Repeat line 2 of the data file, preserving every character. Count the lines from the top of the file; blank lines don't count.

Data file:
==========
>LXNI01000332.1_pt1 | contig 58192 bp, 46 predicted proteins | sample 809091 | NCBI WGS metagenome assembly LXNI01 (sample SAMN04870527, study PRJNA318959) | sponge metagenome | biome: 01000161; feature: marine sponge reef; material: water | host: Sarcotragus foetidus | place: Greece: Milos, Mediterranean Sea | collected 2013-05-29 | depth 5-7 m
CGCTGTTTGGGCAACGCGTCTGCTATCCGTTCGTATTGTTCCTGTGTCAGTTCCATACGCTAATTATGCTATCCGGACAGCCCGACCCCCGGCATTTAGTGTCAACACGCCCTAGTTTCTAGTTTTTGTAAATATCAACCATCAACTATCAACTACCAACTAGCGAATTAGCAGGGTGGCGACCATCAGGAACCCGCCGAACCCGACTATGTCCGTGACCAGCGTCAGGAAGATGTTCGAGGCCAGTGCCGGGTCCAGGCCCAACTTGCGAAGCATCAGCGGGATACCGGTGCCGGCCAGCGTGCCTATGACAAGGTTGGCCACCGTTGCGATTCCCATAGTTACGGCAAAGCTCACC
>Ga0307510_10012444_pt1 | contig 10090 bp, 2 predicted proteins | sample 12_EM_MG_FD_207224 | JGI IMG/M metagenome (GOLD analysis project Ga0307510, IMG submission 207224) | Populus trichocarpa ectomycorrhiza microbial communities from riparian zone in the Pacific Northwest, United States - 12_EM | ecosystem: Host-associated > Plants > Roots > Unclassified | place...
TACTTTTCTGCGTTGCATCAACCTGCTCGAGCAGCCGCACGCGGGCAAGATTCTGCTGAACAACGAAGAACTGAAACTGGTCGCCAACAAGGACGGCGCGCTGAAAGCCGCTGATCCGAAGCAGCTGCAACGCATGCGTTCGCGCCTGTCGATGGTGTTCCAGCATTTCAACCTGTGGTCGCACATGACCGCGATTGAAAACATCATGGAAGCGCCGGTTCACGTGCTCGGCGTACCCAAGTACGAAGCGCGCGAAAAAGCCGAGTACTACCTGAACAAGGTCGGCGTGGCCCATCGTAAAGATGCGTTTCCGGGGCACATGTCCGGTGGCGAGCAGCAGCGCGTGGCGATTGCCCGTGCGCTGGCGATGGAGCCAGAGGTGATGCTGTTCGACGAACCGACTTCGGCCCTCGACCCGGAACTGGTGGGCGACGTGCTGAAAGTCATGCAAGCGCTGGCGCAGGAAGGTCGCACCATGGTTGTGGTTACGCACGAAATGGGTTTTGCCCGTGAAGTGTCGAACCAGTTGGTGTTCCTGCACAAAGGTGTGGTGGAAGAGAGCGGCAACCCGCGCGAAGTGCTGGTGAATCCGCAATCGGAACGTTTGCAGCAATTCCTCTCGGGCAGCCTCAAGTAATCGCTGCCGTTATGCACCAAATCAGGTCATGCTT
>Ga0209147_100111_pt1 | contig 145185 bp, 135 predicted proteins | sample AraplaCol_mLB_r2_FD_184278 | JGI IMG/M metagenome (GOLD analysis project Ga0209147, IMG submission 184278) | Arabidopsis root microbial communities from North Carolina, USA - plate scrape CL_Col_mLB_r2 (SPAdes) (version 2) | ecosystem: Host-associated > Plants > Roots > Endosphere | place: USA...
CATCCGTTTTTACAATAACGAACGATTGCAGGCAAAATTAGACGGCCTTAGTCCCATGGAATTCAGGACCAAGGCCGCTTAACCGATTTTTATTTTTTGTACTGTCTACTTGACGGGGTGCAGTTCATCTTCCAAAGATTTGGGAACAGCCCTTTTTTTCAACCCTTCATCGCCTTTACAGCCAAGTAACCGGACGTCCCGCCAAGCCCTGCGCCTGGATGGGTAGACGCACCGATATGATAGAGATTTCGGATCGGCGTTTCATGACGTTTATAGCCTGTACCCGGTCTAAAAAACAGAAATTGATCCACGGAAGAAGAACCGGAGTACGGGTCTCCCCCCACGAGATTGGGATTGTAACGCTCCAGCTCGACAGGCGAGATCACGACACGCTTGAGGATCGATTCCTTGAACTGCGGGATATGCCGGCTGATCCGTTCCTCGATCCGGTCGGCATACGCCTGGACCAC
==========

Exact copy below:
CGCTGTTTGGGCAACGCGTCTGCTATCCGTTCGTATTGTTCCTGTGTCAGTTCCATACGCTAATTATGCTATCCGGACAGCCCGACCCCCGGCATTTAGTGTCAACACGCCCTAGTTTCTAGTTTTTGTAAATATCAACCATCAACTATCAACTACCAACTAGCGAATTAGCAGGGTGGCGACCATCAGGAACCCGCCGAACCCGACTATGTCCGTGACCAGCGTCAGGAAGATGTTCGAGGCCAGTGCCGGGTCCAGGCCCAACTTGCGAAGCATCAGCGGGATACCGGTGCCGGCCAGCGTGCCTATGACAAGGTTGGCCACCGTTGCGATTCCCATAGTTACGGCAAAGCTCACC